At the age of 19, Scott Jacobs became one of the youngest-ever owners of an art gallery. Later in life, he became the first officially licensed artist for Harley-Davidson. As interest in his Photo-Realist paintings grew, Scott expanded his repertoire to include wine and spirits still-lifes, classic cars and lifestyle imagery. His art now hangs in museums, galleries and private collections in more than 60 countries.
Scott's career has also enabled him to live up to the values of taking personal responsibility and giving back to one's community. He and his sheltered 18-year-old daughter, Alexa, leave behind their family and lavish lifestyle in San Diego to spend six days in Newark, New Jersey to search for those most in need of financial help. They'll do this on a budget of $71 for the week.
IYO – International Youth Organization
IYO was founded by Carolyn Wallace and her late husband, James. The goal of the organization is for young people to get a job so they can take care of themselves. Scott and Alexa join a group that's been tasked with cleaning up a cemetery. Out in the field, a young man tells the story about how he helped raise his siblings after both parents passed away. Alexa can't imagine a world without her mom and dad.
Alexa lets the organization know that this is the first time they've ever volunteered for anything. Mrs. Wallace has given her so much motivation. Then she presents her with a check for $50,000. Cheers and applause fill the room. Lots of hugs, too. As for Mrs. Wallace, she does a little happy dance while holding that big check in her hand.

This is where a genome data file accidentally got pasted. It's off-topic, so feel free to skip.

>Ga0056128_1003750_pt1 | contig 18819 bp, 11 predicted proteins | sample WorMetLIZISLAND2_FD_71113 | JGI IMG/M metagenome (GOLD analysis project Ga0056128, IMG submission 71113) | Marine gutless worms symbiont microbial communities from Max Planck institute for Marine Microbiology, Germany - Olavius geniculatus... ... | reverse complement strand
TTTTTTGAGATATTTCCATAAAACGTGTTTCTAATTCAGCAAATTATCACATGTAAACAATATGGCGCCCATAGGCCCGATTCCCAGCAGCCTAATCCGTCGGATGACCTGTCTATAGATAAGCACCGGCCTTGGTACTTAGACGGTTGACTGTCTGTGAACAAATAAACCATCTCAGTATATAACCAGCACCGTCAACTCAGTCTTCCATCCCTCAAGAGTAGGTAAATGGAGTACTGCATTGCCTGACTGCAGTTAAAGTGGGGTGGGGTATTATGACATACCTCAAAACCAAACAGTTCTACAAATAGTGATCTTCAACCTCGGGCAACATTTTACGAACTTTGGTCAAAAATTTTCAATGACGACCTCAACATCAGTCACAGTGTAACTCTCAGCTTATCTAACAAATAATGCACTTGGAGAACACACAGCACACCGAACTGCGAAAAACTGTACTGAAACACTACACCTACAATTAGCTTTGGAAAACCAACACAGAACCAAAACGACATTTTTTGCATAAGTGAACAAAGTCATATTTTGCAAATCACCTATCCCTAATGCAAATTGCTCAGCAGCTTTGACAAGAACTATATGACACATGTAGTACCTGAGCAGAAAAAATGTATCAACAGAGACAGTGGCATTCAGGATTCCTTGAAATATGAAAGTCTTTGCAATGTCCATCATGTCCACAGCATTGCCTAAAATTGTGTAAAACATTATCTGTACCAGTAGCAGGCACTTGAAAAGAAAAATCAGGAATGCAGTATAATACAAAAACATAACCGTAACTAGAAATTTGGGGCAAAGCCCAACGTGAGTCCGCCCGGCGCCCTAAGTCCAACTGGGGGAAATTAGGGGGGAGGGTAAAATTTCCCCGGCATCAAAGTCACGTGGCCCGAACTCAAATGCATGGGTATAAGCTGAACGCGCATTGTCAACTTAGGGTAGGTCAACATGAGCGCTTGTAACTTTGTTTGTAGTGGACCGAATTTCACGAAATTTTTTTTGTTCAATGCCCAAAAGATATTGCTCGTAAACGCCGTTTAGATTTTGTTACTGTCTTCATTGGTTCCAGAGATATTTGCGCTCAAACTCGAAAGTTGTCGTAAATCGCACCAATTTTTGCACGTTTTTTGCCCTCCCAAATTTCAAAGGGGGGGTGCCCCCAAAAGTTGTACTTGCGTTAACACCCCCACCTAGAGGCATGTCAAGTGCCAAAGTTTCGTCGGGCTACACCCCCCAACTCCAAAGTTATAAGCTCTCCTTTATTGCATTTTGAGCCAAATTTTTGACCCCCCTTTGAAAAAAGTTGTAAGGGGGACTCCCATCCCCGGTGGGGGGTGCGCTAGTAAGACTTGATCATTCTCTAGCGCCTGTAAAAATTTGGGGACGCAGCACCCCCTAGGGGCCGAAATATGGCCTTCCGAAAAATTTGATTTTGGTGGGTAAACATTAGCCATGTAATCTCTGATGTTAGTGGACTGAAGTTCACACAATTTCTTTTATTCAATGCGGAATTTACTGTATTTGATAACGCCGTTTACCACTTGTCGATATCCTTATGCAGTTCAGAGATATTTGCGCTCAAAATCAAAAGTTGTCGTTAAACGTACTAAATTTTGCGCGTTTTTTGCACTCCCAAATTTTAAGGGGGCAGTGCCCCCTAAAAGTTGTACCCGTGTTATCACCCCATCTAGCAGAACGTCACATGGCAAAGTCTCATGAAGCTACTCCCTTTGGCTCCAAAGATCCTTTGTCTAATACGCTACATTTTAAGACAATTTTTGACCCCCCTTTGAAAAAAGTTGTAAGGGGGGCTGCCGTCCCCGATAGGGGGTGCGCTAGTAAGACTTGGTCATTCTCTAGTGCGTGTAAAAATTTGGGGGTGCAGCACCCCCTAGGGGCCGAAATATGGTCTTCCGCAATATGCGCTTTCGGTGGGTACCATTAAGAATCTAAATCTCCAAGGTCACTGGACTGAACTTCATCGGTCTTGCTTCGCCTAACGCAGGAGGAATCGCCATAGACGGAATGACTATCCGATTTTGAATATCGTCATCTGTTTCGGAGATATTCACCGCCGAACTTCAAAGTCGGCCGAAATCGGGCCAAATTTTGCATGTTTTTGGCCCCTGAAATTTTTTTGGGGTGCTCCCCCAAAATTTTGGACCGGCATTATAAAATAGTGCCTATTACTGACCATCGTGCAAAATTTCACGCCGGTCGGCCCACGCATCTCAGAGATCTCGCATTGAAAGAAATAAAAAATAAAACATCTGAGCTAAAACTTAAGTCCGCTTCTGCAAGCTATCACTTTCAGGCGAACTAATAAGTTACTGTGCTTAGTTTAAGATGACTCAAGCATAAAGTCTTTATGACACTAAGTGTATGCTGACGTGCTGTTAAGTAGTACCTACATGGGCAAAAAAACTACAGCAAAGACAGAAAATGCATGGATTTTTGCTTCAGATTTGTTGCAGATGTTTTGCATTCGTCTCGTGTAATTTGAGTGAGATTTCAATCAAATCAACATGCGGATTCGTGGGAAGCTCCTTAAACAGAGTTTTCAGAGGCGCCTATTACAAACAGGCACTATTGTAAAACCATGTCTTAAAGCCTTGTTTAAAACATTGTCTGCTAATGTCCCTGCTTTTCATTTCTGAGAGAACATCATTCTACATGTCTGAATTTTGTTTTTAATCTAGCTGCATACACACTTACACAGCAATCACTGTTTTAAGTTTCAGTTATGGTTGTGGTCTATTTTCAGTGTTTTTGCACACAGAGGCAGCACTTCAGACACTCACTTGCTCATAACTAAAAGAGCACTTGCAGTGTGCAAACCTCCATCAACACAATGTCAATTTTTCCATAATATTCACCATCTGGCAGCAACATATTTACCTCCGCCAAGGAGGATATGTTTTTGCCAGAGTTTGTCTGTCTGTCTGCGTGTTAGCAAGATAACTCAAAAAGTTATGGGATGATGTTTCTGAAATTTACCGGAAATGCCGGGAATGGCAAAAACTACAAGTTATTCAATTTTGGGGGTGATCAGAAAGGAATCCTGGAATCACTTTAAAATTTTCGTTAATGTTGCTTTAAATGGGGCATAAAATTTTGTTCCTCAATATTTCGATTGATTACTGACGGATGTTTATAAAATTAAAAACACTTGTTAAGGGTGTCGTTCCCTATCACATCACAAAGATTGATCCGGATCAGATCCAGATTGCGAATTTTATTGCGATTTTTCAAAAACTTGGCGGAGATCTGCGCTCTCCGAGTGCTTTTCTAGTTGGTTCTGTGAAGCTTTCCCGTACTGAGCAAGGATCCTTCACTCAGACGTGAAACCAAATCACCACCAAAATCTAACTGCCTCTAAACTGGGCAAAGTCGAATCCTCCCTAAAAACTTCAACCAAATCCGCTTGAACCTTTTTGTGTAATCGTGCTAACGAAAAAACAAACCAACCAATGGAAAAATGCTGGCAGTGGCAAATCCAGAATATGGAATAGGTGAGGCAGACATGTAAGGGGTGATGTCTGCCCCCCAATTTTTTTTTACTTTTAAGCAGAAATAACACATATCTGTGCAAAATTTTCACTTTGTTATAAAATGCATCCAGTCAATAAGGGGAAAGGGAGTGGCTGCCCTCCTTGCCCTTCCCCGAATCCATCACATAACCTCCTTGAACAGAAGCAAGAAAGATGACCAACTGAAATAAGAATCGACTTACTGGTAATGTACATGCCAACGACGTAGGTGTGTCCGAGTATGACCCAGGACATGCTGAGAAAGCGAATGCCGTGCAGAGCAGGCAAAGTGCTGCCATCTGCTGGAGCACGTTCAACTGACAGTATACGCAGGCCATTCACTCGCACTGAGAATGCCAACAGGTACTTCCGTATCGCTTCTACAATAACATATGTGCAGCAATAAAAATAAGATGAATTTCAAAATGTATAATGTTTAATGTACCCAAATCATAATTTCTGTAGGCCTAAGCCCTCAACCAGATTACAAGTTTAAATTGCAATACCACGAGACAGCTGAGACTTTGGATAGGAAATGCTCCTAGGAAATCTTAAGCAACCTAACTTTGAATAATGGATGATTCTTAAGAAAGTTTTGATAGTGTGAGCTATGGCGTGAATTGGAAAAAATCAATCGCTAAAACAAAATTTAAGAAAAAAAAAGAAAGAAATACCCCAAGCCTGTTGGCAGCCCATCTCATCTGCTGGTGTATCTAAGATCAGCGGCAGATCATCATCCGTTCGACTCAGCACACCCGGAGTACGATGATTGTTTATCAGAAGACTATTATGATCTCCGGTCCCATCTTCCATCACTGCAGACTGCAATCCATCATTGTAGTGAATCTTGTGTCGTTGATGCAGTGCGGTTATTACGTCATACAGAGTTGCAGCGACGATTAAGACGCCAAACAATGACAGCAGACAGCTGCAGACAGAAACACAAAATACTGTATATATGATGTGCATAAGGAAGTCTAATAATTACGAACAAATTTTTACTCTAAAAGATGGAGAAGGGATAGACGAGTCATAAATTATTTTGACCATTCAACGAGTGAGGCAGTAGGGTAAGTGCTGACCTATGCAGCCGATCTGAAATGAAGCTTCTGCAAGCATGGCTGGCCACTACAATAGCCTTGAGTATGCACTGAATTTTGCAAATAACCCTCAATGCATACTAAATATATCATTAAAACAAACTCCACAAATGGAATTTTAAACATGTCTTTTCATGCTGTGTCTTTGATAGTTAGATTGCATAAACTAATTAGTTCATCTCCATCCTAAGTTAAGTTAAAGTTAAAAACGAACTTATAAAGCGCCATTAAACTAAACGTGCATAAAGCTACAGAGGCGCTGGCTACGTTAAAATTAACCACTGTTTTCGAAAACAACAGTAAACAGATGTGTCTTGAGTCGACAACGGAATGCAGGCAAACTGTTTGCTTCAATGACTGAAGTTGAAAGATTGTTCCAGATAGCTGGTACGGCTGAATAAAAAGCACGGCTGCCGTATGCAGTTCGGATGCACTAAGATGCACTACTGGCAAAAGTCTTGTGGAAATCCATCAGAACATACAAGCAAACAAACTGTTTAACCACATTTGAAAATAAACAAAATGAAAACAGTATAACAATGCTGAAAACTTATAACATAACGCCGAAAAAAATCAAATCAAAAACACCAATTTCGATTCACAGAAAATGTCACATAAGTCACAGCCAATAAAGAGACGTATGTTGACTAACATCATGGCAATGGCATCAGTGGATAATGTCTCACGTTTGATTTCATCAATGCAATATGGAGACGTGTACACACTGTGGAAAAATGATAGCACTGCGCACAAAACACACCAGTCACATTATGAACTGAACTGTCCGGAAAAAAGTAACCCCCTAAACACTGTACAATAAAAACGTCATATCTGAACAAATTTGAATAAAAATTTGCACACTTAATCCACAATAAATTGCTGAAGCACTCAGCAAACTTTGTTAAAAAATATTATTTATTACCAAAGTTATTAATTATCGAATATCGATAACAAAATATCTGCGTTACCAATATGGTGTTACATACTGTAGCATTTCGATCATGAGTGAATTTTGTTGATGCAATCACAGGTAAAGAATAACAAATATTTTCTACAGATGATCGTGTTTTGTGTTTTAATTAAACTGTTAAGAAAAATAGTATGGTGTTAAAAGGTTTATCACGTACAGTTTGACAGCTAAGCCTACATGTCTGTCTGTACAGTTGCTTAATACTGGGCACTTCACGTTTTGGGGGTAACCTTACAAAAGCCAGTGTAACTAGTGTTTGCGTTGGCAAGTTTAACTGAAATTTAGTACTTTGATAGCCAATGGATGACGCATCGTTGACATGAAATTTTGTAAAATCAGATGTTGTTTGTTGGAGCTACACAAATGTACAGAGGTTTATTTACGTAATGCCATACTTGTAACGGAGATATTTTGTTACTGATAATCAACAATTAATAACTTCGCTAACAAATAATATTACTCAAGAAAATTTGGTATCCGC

G.I. Go Veterans Transition Center
The transition center was founded after a friend of the men behind the place was killed in Iraq six years ago. They help veterans adjust to life when they get back home. Scott and Alexa take part in a training session for a midnight mission to search for homeless veterans. Alexa meets Ray, a Vietnam vet who suffers from PTSD. Scott is overwhelmed to see his daughter being so courageous so far out of her comfort zone.
Scott and Alexa take part in a "Stand Down" event which provides food, clothing and medical assistance to homeless veterans and their families. They meet the mother of Seth Dvorin, the 24-year-old who saved 18 men in Iraq. The G.I. Go fund exists to keep his memory alive. Seth's friends don't take a salary, they live at home and they barely scrape by. Scott wants to help them out right away. He presents the organization with a check for $75,000. Tears of joy stream down the face of Seth's mother. His friends are speechless. As for Scott and Alexa, they leave the place with smiles on their faces that will last the rest of the day.
The Glassroots organization helps disadvantaged youth through various art projects. This place sounds like it's right up Scott's alley. He meets Chris, a young man who used to sell drugs before putting his time to better use by making various glass projects. Scott sees a lot of himself in this 18-year-old kid. They bond even more during an early morning art fair.
Scott knows that if it wasn't for this organization that Chris would most likely be out on the street. That's why he wants to give a gift of $20,000 to keep things going. Wesley, the man who runs the place, assures him that this money will help them keep moving forward. Scott lets Chris know that he would like to be his mentor. He gives him a check for $2,500 to help assure that he never sells drugs again.
To find out more about each of these organizations that Scott and Alexa helped, visit our charities page.
To find out more about how the experience of being on Secret Millionaire changed Scott and Alexa, read their interview.